“Galentine’s Day” on the other hand, I thought was great. Leslie is trying to plan out the topics for her next phone conversation with Ann (and I’m so glad that they’re still talking about Ann even though she’s not on the show anymore) and the topics of conversation are amazing, including “Snuggie Debacle,” Abs or Core,” “Weird New Smell,” “Cat Shoes,” “Olympics Withdrawal,” “Ben’s Goatee Dream,” and “Possible Suitors for Katie Holmes.” (It looks like for that last topic Leslie pinned up pictures of Chris Pine and Chris Evans.) Ben tells Leslie that she can talk to him about some of this stuff too.
She’s completely right. Please Ben, who are you kidding?
Unfortunately Ann leaves Leslie a voice mail saying that something came up and they’ll have to talk later, so Leslie turns to Donna and April. Who needs work when there’s fun girlfriend conversations to be had?!
Leslie decides to throw together an impromptu Galentine’s Day in order to find a new best friend who still lives in Pawnee. Her choices consist of April and Donna, Ethel Beavers (crotchety but probably wise), Shauna Malwae-Tweep (who makes terrible life decisions) and Evelyn (Fake Ann). When everyone finds out that Leslie has been ranking them for the entire Galentine’s Day brunch, everyone except Shauna gets mad and leaves. It’s clear that Shauna and Leslie have nothing in common, so it’s not going all that well, but then Leslie gets the news that Ann’s had her baby boy! So of course she rushes off to see her, and we’re treated to a surprise Rashida Jones appearance. And we’re introduced to little Oliver Perkins-Traeger.
Aww, I miss Leslie and Ann. I was glad that Ann told Leslie that ranking people as possible friends was a terrible move, and that Leslie apologized to April and Donna for it. They forgive her of course, and I hope they have some good friendship stuff in the future, because I love all of them together.
Ben and Tom have a meeting with a very important tent guy to firm up the details on renting all the tents for the Unity Concert. Ben asks Larry to come, since he’s been doing all the paperwork. This tent guy is serious about tents; he’s even rented four to Rene Russo! (Any shout out to Thor and Loki’s mama is a win in my book.)
But the contracts have a ton of ridiculous stipulations so Ben and Tom vow to go elsewhere, only to find out that Mr. Tent Guy has a monopoly on all of the tent rental places in the area. There’s a moment when Ben thinks he’s found a place that might be good. But…
Oh, Ben. But then Larry finds out that their tenting nemesis has committed all kids of violations (Larry saves the day!), so Ben and Tom go to him and essentially blackmail him into giving them a good price on the tents. Did anyone else find it weird that Ben, the new City Manager, was taking part in blackmail? Isn’t that illegal? It seems a little shady to me. But my favorite part of this story was at the end, when Ben stood up in front of everyone and said that he liked Larry a lot and considered him a good friend. It’s always bothered me on the show how much they bully him. It goes past some teasing, they’re actively and overly mean to him a lot, and I’ve always felt bad about it. So good for you Ben, standing up for what’s right.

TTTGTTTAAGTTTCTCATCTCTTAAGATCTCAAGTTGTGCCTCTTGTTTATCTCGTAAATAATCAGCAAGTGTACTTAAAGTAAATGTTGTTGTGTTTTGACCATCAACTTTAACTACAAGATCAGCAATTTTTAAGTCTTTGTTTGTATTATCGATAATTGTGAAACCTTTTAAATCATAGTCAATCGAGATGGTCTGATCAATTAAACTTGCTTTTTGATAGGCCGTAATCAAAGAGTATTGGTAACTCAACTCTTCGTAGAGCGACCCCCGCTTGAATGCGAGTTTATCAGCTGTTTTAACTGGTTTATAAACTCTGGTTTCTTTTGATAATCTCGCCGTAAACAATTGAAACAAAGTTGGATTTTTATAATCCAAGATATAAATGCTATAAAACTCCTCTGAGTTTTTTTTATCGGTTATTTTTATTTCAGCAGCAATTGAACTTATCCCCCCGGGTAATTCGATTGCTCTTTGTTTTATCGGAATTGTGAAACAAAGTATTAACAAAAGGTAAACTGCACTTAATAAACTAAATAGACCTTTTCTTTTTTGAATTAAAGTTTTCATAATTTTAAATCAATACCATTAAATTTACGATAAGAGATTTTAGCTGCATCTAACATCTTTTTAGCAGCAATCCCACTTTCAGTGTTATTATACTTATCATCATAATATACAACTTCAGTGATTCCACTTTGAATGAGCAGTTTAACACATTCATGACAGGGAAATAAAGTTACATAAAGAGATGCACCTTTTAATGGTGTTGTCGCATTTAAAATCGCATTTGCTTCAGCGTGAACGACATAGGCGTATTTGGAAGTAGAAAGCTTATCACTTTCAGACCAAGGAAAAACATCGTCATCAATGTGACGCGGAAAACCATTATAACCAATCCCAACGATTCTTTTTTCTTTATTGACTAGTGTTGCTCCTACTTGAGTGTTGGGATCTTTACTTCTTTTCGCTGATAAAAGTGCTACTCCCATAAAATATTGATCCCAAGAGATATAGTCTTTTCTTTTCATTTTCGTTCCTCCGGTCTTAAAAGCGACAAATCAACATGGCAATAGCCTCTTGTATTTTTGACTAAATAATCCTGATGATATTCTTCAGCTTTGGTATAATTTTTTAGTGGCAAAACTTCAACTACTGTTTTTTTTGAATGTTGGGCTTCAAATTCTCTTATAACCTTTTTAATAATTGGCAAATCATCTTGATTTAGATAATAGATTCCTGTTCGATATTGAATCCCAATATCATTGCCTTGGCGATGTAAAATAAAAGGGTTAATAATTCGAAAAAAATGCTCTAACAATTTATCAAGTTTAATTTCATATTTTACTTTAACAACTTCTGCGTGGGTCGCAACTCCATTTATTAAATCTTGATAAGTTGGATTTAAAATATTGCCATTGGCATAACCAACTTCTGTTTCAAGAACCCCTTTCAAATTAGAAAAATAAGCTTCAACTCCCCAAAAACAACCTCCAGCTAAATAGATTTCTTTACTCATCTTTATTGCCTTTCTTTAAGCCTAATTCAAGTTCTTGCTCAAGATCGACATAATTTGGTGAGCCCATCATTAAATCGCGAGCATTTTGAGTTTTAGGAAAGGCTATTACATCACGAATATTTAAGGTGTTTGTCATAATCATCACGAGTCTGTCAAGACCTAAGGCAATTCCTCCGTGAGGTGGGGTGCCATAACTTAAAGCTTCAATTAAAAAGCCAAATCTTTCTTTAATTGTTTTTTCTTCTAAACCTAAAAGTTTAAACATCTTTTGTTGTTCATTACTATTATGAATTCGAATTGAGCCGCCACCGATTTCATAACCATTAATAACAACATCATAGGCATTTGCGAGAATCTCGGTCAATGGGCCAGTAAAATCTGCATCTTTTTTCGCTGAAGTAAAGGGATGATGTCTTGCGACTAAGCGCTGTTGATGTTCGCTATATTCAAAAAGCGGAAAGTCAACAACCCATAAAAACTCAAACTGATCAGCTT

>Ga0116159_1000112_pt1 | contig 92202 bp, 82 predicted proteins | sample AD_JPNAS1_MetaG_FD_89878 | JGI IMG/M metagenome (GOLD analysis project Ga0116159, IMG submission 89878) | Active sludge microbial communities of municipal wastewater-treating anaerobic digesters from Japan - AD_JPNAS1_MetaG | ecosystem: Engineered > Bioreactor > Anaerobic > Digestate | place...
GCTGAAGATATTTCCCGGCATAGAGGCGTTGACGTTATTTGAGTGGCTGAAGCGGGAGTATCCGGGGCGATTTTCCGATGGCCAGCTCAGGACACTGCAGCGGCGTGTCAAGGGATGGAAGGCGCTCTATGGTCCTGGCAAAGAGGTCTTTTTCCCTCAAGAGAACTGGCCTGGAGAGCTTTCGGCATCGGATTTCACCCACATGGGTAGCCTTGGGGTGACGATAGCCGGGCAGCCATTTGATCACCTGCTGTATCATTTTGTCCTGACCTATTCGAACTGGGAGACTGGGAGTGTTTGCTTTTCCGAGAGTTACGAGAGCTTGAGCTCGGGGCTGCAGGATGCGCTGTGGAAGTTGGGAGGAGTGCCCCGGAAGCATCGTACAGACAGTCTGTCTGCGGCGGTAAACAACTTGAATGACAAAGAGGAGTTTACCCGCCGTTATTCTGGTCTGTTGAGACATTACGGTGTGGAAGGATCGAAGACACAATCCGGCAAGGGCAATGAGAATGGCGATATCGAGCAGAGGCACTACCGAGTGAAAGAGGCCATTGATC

Ron and Andy’s story in this episode was adorable. Let’s take their gif-tastic journey together. Ron wants to go do some park surveying on his own to get some peace and quiet. Although he loves being a father, it’s getting to him a little bit.
But Andy tags along, and it becomes clear that Ron isn’t going to be able to take a break from being a father figure, even for a day.
Andy falls off the monkey bars and breaks his tooth, so Ron has to take him to the dentist. Andy has a great time with the puzzles in the magazines in the waiting room.
But Andy gets bored and wants to leave the dentist before he’s even been seen.
So they leave, but Ron insists that they go back when it’s clear that Andy is in pain. Andy agrees, but he wants to eat a ton of peanut brittle first.
I usually get tired of the “this character is really dumb” schtick in TV shows, but Andy’s stupidity is so good natured and innocent that I still think it’s hilarious. It becomes clear to Ron that being a father is a 24/7 job, and as tiring as it may be, it’s his life now. All in all, it was sweetness galore in this episode.
How do you think this season is progressing? There have been a few off episodes, but I still love it. And good news, even though it was semi-announced a while ago, a few days ago it became official: “Parks and Rec” has been renewed for a 7th season!